History Leaves of the Methodist Tree – January 2017

History Leaves of the Methodist Tree

Compiled by Johnny Cordell

 

The United Methodist Church, with at least 12 million members as of 2014, is the largest denomination within the wider Methodist movement of approximately 80 million people across the world.  In the United States,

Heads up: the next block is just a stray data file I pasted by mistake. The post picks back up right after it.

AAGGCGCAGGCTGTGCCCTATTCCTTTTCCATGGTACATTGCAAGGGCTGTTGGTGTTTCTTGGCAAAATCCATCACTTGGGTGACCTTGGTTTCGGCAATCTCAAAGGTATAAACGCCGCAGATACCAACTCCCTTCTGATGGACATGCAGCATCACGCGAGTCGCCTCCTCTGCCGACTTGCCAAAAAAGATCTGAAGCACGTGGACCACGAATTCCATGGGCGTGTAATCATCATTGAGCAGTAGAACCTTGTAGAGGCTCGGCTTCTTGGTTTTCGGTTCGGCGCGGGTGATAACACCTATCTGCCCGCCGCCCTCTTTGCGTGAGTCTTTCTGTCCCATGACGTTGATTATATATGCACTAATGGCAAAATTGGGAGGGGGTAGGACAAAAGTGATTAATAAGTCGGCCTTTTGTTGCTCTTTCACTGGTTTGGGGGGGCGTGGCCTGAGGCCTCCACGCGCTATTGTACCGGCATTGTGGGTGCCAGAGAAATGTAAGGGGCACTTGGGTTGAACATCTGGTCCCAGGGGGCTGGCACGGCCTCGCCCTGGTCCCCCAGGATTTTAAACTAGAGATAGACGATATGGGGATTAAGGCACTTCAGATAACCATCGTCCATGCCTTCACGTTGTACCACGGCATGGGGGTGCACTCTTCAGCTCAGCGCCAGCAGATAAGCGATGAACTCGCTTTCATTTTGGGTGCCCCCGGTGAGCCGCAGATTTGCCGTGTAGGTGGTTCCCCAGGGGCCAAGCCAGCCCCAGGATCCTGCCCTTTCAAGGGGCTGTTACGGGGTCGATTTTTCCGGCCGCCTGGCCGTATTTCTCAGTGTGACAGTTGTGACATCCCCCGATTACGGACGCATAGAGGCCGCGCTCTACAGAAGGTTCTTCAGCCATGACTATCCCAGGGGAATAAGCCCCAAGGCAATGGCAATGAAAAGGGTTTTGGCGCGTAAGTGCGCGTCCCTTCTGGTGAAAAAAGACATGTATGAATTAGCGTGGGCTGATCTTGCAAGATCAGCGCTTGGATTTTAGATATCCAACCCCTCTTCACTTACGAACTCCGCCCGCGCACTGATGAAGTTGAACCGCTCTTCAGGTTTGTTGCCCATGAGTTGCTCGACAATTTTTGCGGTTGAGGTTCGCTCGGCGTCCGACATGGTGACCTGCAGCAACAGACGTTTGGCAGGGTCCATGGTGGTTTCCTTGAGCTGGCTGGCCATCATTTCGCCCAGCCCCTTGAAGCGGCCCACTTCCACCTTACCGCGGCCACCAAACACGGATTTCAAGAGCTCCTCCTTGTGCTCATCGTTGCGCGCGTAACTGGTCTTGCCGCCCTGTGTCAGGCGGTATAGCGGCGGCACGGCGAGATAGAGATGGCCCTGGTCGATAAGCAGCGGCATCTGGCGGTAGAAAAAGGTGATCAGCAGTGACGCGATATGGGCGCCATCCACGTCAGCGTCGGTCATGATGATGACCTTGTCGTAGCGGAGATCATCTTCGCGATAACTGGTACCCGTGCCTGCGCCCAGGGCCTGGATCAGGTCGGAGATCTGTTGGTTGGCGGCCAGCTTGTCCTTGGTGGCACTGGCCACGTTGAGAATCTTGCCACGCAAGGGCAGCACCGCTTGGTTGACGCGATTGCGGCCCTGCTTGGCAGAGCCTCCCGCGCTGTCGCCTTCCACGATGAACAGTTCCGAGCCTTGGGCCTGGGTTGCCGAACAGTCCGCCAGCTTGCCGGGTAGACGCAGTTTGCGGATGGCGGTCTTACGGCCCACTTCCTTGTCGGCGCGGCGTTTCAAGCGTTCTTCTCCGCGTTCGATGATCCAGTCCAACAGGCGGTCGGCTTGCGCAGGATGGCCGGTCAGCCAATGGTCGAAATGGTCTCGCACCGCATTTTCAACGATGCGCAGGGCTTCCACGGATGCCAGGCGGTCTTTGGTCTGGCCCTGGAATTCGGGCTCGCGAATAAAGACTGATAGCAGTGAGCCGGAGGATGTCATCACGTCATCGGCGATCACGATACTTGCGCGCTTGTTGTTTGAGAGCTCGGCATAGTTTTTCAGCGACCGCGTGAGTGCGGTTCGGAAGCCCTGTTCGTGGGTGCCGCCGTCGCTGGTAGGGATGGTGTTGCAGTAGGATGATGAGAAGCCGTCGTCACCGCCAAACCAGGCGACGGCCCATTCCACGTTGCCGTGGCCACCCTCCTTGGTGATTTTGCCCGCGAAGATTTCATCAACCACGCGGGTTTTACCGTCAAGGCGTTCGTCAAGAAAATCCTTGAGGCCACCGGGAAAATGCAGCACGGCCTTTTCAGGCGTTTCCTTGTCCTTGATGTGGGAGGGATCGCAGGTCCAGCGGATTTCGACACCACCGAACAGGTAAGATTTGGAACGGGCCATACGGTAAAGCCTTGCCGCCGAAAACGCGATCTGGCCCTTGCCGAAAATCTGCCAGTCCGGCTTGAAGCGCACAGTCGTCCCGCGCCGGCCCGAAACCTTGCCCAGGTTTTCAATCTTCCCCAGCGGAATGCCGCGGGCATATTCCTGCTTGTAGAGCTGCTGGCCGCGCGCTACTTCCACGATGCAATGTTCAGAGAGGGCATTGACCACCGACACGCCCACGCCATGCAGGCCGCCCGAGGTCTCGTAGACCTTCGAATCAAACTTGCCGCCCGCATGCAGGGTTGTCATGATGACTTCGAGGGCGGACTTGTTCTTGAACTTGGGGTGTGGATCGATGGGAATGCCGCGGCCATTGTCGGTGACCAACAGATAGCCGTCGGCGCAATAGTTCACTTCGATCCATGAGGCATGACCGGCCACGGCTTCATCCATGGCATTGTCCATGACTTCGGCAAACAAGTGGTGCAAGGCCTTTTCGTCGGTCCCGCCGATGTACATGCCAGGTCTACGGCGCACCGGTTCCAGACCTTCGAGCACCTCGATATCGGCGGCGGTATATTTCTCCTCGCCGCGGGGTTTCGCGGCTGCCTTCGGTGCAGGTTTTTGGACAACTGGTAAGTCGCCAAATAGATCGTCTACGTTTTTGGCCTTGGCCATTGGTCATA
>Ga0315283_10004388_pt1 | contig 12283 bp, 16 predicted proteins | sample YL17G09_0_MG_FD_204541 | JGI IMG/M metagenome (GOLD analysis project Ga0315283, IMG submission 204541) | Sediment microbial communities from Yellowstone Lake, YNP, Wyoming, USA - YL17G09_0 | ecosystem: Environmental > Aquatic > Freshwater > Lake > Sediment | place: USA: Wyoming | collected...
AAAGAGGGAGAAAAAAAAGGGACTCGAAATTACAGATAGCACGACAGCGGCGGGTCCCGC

UMC ranks as the largest Protestant Church, after the Southern Baptist Convention, and third largest Christian denomination.  In 2014, its worldwide membership was distributed as follows:  7.2 million in the United States, and 4.4 million in Africa, Asia, and Europe.  Yet, this Christian denomination only began in the mid-eighteenth century in Britain, due in large part to the strong leadership, extensive traveling,  and organizational abilities of John Wesley, celebrated today as the most prominent “Founder of Methodism”.  While studying at Oxford, Wesley, his brother Charles, and several other students formed a group devoted to studying, prayer, and helping the underprivileged.  They were labeled “Methodist” by their fellow students because of the way they used “rule” and “method” to go about their religious affairs.  Wesley and his brother Charles brought the movement to the colony of Georgia, arriving in 1735 as the Church of England missionaries to the American Indians.  After two years, they returned to England,  believing for the most part, that they had been a failure.  In 1738, Charles experienced Pentecost, and three days later, John had his Aldersgate Street conversion in which his “heart was strangely warmed”.  With the established church closed to his ministry, John Wesley took to the fields, preaching to coal miners, and commoners.  Despite recurring opposition, his itinerant evangelism soon expanded throughout the British Isles.  It is estimated that he rode over 250,000 miles on horseback and preached 40,000 sermons.  His use of lay preachers and small “societies” spread the movement to some 120,000 followers by the time of his death in 1791.  Today many Methodist denominations still embrace notable elements of the Wesleyan ministry:  an emphasis upon preaching; the organization of small groups for prayer and bible study; the importance of tract distribution; and concern for the poor, oppressed, and disenfranchised.  The Wesleyan theology also has an ongoing influence outside of strictly Methodist denominations.  The role of the Holy Spirit in the life of the believer and the church has affected the holiness movement, the Pentecostal movement, and even the recent charismatic movement.  The concern of both John and Charles Wesley was an educated clergy and knowledgeable laity, leading to many Wesleyan colleges, and seminaries.  The balance between the life of the mind and the life of the spirit is still critical to the Wesleyan tradition, which seeks to preach the gospel to whosoever, convert the sinner, and raise up the saint.